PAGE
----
Consider making a schedule if you feel that it’ll help keep you accountable. I recommend using a planner so that you can refer back to the milestones you set.  Appropriate deadlines include noting when you plan on taking a practice test or reviewing vocabulary words. By breaking the task into smaller ones, it could make studying for the SAT / ACT feel more manageable.

Note: It’s okay if you occasionally veer off schedule! You might find yourself having a busier week than you originally anticipated, and instead of compromising your health, you can always adjust your schedule to make up for any material you missed. Remember, your well-being should always come first!

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Ready, Set, Take the Test!

4. Take Practice Exams That Replicate the Testing Environment

Besides lacking the tools to successfully attack the exam, I also took practice tests in conditions that did not fully reflect an actual testing environment. As a result, I question if this was an effective way to study in hindsight. 

When taking a practice exam, it’s important to replicate the testing environment: don’t eat snacks, listen to music, play with your phone, and give yourself ample time to solve the problems (In other words, use a timer that reflects the time constraints you have on each section when taking the actual test). In doing so, you will ideally grow more accustomed to the conditions you will experience on test day.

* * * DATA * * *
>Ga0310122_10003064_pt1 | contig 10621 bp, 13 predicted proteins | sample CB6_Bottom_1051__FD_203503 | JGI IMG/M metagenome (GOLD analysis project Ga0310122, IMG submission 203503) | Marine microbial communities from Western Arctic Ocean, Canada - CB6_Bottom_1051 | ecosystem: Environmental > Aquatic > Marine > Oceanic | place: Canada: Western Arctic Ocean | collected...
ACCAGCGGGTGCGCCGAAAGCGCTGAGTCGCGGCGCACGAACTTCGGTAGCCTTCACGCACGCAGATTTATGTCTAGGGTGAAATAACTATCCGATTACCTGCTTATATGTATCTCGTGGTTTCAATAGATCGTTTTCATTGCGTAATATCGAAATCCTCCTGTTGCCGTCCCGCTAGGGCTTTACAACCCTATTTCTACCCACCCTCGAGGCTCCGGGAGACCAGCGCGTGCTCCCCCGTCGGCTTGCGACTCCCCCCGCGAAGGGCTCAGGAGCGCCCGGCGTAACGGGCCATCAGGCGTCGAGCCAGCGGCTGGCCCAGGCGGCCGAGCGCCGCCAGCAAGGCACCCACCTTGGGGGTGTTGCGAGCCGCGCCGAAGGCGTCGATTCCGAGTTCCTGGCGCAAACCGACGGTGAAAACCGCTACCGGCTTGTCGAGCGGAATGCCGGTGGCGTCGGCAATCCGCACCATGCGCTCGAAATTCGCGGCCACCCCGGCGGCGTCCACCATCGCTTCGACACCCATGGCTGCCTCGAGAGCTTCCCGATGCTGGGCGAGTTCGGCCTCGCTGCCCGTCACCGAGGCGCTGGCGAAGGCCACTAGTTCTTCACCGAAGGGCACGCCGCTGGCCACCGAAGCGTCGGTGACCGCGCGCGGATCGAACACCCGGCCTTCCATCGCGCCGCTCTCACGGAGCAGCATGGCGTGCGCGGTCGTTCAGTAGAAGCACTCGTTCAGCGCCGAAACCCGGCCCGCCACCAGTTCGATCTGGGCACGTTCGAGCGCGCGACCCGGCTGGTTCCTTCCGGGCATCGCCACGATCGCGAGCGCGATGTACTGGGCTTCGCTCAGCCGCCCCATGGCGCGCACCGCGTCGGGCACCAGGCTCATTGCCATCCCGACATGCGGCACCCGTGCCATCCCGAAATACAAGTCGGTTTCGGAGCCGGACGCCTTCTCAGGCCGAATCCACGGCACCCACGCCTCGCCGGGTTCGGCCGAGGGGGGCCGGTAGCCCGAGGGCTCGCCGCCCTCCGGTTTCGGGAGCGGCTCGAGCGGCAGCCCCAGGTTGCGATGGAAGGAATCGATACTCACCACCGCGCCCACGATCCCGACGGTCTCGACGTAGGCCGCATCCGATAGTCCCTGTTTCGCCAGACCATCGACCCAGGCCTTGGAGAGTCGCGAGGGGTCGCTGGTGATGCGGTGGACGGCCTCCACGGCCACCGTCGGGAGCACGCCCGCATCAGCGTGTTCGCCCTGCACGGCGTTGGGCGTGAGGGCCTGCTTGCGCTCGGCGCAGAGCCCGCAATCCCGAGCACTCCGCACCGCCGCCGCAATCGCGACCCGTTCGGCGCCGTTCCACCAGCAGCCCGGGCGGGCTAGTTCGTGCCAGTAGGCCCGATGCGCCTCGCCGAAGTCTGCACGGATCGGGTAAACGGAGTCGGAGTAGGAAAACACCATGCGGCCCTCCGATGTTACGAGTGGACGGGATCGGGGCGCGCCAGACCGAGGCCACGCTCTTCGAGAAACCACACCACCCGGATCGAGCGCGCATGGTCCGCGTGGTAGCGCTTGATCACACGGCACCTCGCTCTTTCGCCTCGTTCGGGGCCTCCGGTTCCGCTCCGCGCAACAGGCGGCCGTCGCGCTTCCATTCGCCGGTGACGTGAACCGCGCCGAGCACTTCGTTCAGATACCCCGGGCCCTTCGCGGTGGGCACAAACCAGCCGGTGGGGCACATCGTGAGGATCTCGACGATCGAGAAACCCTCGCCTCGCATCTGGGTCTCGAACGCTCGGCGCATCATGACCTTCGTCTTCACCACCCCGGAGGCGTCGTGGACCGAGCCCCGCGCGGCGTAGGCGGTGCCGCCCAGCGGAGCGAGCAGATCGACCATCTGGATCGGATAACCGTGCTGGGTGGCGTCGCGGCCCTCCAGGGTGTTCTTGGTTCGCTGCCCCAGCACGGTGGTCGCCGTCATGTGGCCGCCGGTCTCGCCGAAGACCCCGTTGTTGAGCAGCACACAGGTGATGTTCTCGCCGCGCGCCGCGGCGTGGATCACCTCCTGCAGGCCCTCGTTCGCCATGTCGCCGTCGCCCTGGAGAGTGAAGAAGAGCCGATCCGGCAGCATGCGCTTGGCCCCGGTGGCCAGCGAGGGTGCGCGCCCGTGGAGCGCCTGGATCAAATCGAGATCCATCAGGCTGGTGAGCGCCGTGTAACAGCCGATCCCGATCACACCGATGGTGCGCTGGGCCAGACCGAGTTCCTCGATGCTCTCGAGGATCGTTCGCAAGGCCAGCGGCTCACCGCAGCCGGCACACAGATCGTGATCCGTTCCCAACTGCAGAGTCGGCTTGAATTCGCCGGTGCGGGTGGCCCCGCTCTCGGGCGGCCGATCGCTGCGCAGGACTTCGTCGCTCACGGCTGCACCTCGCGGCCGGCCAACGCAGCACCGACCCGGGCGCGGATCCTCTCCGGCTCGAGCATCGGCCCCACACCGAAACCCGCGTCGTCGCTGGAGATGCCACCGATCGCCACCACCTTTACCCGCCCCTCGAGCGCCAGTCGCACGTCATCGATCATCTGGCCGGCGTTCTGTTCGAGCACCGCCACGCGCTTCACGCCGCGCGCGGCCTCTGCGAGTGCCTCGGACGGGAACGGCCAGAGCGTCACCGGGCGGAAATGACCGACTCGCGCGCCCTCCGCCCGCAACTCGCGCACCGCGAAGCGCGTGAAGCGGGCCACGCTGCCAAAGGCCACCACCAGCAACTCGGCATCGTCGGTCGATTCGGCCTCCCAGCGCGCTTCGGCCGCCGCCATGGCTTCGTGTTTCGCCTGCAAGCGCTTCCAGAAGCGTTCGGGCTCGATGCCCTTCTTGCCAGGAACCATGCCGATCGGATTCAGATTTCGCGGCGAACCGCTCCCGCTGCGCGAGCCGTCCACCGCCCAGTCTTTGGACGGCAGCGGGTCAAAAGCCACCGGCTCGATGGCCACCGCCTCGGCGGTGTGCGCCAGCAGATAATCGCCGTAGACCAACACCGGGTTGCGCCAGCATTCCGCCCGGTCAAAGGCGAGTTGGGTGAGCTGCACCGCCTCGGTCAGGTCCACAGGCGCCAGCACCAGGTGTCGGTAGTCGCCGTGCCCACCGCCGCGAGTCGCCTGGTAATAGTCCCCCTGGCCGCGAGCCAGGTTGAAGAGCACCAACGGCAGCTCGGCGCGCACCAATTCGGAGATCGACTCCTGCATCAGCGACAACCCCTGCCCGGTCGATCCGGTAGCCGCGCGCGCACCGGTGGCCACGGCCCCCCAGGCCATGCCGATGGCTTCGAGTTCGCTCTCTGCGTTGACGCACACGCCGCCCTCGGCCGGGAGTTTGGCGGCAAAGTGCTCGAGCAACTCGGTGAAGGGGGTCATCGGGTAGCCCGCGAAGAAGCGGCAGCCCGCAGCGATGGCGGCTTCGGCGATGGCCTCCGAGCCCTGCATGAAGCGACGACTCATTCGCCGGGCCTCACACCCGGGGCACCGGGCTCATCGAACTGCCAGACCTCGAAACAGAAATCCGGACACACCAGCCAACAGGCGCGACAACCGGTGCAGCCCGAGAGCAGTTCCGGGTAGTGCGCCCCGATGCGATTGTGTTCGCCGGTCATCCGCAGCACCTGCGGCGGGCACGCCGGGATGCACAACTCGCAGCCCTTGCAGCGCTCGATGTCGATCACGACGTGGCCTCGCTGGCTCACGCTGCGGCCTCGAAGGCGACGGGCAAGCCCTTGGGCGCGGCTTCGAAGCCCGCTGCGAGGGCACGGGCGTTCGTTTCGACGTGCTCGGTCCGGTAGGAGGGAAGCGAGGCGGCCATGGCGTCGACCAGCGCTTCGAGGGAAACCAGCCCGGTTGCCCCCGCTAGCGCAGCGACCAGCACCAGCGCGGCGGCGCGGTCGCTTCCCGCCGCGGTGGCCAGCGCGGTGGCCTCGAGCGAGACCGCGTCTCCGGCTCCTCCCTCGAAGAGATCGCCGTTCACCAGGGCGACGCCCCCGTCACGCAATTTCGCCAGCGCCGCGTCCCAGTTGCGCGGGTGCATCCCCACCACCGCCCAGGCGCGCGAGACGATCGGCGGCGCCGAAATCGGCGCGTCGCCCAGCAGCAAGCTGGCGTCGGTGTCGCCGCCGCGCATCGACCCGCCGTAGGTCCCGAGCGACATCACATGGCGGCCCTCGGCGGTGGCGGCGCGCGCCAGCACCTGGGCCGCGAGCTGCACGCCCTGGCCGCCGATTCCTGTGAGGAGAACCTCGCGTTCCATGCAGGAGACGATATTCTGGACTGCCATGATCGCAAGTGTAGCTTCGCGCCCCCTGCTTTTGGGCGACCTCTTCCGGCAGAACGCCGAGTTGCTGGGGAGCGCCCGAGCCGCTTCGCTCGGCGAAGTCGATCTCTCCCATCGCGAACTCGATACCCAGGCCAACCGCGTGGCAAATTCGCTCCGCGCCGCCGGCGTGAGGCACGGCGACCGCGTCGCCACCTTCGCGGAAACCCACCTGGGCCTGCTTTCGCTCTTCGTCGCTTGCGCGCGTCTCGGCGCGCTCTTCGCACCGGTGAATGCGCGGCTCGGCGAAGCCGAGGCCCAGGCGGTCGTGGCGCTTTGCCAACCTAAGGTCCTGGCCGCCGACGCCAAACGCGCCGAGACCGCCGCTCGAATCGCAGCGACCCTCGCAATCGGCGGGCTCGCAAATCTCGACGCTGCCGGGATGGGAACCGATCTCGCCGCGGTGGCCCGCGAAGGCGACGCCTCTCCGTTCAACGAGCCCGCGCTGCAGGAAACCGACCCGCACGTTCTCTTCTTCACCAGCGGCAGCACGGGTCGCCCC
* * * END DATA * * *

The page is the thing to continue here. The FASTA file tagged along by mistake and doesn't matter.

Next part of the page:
5. Find Other Opportunities to Highlight Strengths

Given that my score could have been better, successfully highlighting my strengths were even more crucial when I applied to colleges as a senior in high school. While I tried to do so at the time, I’m now more aware of different opportunities, like working a part-time job or starting personal projects, that I could have participated in.

Everyone has strengths including yourself. If you are struggling with standardized tests as I did, I encourage you to find safe and reputable opportunities to showcase your strengths and interests on the college admission application. Your Insight counselor can provide some resources as well!  

 

Concluding Thoughts

In essence, it’s not only important to have the heart to study but the knowledge on how to study for these tests.

However, know that your SAT/ACT score is just one data point that colleges will consider, so it is not the end all be all. Remember, the SAT/ACT is something, but it is not everything. Moreover, a mediocre SAT/ACT score does not suggest that your doomed to fail nor does a stellar SAT/ACT score guarantee a perfect GPA in college. That’s partly influenced by your attitude and work ethic.

So work hard, study wisely, and good luck! You got this!

 


Written by Jenny Huang

This article was written by Insight Counselor Jenny Huang.

Jenny graduated from UC Berkeley after transferring from UC Santa Barbara. Her unique “inter-UC transfer” experience inspired her to become a mentor and a college admission counselor.